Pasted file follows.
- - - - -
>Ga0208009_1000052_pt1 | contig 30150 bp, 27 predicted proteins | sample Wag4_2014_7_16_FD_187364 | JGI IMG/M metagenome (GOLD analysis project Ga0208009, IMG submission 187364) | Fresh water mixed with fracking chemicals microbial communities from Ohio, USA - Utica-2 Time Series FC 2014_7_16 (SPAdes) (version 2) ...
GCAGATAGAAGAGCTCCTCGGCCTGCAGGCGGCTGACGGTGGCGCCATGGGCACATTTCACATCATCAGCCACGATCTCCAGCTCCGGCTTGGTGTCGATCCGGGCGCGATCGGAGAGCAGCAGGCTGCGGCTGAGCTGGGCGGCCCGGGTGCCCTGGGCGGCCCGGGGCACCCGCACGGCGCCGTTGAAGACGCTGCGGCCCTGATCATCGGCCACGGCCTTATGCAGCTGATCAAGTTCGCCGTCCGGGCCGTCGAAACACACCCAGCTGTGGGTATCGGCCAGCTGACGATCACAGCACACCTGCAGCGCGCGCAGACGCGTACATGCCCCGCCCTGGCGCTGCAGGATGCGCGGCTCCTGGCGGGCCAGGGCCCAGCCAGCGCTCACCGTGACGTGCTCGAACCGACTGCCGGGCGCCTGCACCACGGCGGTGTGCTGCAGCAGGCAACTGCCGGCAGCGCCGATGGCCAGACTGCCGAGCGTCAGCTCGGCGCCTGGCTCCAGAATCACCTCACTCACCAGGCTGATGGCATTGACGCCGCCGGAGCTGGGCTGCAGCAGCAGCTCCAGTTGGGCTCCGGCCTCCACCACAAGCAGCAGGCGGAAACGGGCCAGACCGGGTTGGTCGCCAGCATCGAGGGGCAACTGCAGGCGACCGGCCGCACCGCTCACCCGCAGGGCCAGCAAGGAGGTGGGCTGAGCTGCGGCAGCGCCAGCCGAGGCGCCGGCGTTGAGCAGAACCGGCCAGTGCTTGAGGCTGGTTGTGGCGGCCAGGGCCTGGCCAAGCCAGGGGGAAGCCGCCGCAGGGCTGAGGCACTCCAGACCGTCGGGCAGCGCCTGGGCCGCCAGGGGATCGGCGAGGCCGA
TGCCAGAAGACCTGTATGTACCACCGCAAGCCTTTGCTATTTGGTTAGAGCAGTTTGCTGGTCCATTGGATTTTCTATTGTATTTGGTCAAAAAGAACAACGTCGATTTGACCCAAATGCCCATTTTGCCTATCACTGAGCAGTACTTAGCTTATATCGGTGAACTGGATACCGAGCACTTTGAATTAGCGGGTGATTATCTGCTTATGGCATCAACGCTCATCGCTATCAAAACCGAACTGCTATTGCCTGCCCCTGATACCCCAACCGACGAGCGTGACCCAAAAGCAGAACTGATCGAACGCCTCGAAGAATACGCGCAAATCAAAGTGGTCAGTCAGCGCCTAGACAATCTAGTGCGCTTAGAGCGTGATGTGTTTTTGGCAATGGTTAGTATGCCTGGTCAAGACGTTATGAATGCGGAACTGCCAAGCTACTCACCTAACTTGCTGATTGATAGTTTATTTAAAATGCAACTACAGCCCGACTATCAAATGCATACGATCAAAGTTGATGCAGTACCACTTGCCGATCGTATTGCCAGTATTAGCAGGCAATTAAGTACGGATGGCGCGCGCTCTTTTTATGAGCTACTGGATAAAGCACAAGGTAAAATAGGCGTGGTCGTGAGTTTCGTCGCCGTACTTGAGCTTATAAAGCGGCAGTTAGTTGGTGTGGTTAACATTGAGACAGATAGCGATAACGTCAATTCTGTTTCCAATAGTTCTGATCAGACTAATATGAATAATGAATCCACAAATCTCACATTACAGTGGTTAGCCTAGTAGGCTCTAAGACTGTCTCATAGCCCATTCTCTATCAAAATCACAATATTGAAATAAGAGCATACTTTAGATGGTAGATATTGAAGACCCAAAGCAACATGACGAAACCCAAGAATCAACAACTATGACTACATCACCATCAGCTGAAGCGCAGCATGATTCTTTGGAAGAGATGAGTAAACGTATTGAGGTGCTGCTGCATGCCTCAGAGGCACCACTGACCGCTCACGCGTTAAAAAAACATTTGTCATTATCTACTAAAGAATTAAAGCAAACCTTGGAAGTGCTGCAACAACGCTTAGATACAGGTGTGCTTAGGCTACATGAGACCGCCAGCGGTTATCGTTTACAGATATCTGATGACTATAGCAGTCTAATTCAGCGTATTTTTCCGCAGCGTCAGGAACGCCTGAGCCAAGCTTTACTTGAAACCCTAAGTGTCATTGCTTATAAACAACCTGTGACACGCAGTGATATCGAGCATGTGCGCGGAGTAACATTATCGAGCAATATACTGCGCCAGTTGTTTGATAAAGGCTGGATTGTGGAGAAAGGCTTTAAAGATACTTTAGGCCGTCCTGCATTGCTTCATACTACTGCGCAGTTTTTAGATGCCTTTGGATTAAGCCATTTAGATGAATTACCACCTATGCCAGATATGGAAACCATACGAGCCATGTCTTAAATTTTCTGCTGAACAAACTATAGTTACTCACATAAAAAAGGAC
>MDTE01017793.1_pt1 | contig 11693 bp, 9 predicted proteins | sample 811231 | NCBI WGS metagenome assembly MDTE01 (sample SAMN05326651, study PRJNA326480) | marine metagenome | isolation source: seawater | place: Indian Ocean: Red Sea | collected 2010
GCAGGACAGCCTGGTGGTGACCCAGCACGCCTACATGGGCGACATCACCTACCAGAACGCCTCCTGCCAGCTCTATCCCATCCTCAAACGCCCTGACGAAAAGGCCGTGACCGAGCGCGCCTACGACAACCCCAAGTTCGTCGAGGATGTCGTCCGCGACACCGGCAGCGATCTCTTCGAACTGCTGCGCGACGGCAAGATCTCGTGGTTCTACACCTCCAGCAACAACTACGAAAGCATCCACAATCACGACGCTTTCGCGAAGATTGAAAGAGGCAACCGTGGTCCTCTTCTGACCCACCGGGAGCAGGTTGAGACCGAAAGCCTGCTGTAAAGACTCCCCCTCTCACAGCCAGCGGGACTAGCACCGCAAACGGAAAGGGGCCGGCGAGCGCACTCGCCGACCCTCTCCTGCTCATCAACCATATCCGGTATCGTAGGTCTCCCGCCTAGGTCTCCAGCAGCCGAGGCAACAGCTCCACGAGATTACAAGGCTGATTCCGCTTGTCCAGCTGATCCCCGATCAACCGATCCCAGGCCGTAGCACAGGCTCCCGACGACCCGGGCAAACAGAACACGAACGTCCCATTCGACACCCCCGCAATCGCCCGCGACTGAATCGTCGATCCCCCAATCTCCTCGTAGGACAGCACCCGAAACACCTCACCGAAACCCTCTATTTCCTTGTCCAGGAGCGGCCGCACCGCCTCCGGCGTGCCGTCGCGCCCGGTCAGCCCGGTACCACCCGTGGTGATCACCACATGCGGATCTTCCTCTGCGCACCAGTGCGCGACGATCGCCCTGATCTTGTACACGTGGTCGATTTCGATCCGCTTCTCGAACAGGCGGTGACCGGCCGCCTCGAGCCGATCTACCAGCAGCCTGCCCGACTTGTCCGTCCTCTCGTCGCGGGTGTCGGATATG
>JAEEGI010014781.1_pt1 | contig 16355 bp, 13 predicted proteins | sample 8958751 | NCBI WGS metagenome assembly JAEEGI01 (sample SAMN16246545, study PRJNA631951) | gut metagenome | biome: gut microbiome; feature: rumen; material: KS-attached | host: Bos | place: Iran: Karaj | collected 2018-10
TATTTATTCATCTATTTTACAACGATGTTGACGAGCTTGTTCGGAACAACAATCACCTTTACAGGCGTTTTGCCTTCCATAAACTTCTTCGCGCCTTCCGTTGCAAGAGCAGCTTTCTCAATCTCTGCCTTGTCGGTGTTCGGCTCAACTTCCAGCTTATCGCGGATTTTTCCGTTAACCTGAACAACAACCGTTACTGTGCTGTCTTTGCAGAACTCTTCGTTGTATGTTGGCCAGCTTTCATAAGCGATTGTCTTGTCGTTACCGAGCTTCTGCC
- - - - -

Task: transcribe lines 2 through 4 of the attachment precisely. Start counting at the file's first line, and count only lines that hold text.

GCAGATAGAAGAGCTCCTCGGCCTGCAGGCGGCTGACGGTGGCGCCATGGGCACATTTCACATCATCAGCCACGATCTCCAGCTCCGGCTTGGTGTCGATCCGGGCGCGATCGGAGAGCAGCAGGCTGCGGCTGAGCTGGGCGGCCCGGGTGCCCTGGGCGGCCCGGGGCACCCGCACGGCGCCGTTGAAGACGCTGCGGCCCTGATCATCGGCCACGGCCTTATGCAGCTGATCAAGTTCGCCGTCCGGGCCGTCGAAACACACCCAGCTGTGGGTATCGGCCAGCTGACGATCACAGCACACCTGCAGCGCGCGCAGACGCGTACATGCCCCGCCCTGGCGCTGCAGGATGCGCGGCTCCTGGCGGGCCAGGGCCCAGCCAGCGCTCACCGTGACGTGCTCGAACCGACTGCCGGGCGCCTGCACCACGGCGGTGTGCTGCAGCAGGCAACTGCCGGCAGCGCCGATGGCCAGACTGCCGAGCGTCAGCTCGGCGCCTGGCTCCAGAATCACCTCACTCACCAGGCTGATGGCATTGACGCCGCCGGAGCTGGGCTGCAGCAGCAGCTCCAGTTGGGCTCCGGCCTCCACCACAAGCAGCAGGCGGAAACGGGCCAGACCGGGTTGGTCGCCAGCATCGAGGGGCAACTGCAGGCGACCGGCCGCACCGCTCACCCGCAGGGCCAGCAAGGAGGTGGGCTGAGCTGCGGCAGCGCCAGCCGAGGCGCCGGCGTTGAGCAGAACCGGCCAGTGCTTGAGGCTGGTTGTGGCGGCCAGGGCCTGGCCAAGCCAGGGGGAAGCCGCCGCAGGGCTGAGGCACTCCAGACCGTCGGGCAGCGCCTGGGCCGCCAGGGGATCGGCGAGGCCGA
TGCCAGAAGACCTGTATGTACCACCGCAAGCCTTTGCTATTTGGTTAGAGCAGTTTGCTGGTCCATTGGATTTTCTATTGTATTTGGTCAAAAAGAACAACGTCGATTTGACCCAAATGCCCATTTTGCCTATCACTGAGCAGTACTTAGCTTATATCGGTGAACTGGATACCGAGCACTTTGAATTAGCGGGTGATTATCTGCTTATGGCATCAACGCTCATCGCTATCAAAACCGAACTGCTATTGCCTGCCCCTGATACCCCAACCGACGAGCGTGACCCAAAAGCAGAACTGATCGAACGCCTCGAAGAATACGCGCAAATCAAAGTGGTCAGTCAGCGCCTAGACAATCTAGTGCGCTTAGAGCGTGATGTGTTTTTGGCAATGGTTAGTATGCCTGGTCAAGACGTTATGAATGCGGAACTGCCAAGCTACTCACCTAACTTGCTGATTGATAGTTTATTTAAAATGCAACTACAGCCCGACTATCAAATGCATACGATCAAAGTTGATGCAGTACCACTTGCCGATCGTATTGCCAGTATTAGCAGGCAATTAAGTACGGATGGCGCGCGCTCTTTTTATGAGCTACTGGATAAAGCACAAGGTAAAATAGGCGTGGTCGTGAGTTTCGTCGCCGTACTTGAGCTTATAAAGCGGCAGTTAGTTGGTGTGGTTAACATTGAGACAGATAGCGATAACGTCAATTCTGTTTCCAATAGTTCTGATCAGACTAATATGAATAATGAATCCACAAATCTCACATTACAGTGGTTAGCCTAGTAGGCTCTAAGACTGTCTCATAGCCCATTCTCTATCAAAATCACAATATTGAAATAAGAGCATACTTTAGATGGTAGATATTGAAGACCCAAAGCAACATGACGAAACCCAAGAATCAACAACTATGACTACATCACCATCAGCTGAAGCGCAGCATGATTCTTTGGAAGAGATGAGTAAACGTATTGAGGTGCTGCTGCATGCCTCAGAGGCACCACTGACCGCTCACGCGTTAAAAAAACATTTGTCATTATCTACTAAAGAATTAAAGCAAACCTTGGAAGTGCTGCAACAACGCTTAGATACAGGTGTGCTTAGGCTACATGAGACCGCCAGCGGTTATCGTTTACAGATATCTGATGACTATAGCAGTCTAATTCAGCGTATTTTTCCGCAGCGTCAGGAACGCCTGAGCCAAGCTTTACTTGAAACCCTAAGTGTCATTGCTTATAAACAACCTGTGACACGCAGTGATATCGAGCATGTGCGCGGAGTAACATTATCGAGCAATATACTGCGCCAGTTGTTTGATAAAGGCTGGATTGTGGAGAAAGGCTTTAAAGATACTTTAGGCCGTCCTGCATTGCTTCATACTACTGCGCAGTTTTTAGATGCCTTTGGATTAAGCCATTTAGATGAATTACCACCTATGCCAGATATGGAAACCATACGAGCCATGTCTTAAATTTTCTGCTGAACAAACTATAGTTACTCACATAAAAAAGGAC
>MDTE01017793.1_pt1 | contig 11693 bp, 9 predicted proteins | sample 811231 | NCBI WGS metagenome assembly MDTE01 (sample SAMN05326651, study PRJNA326480) | marine metagenome | isolation source: seawater | place: Indian Ocean: Red Sea | collected 2010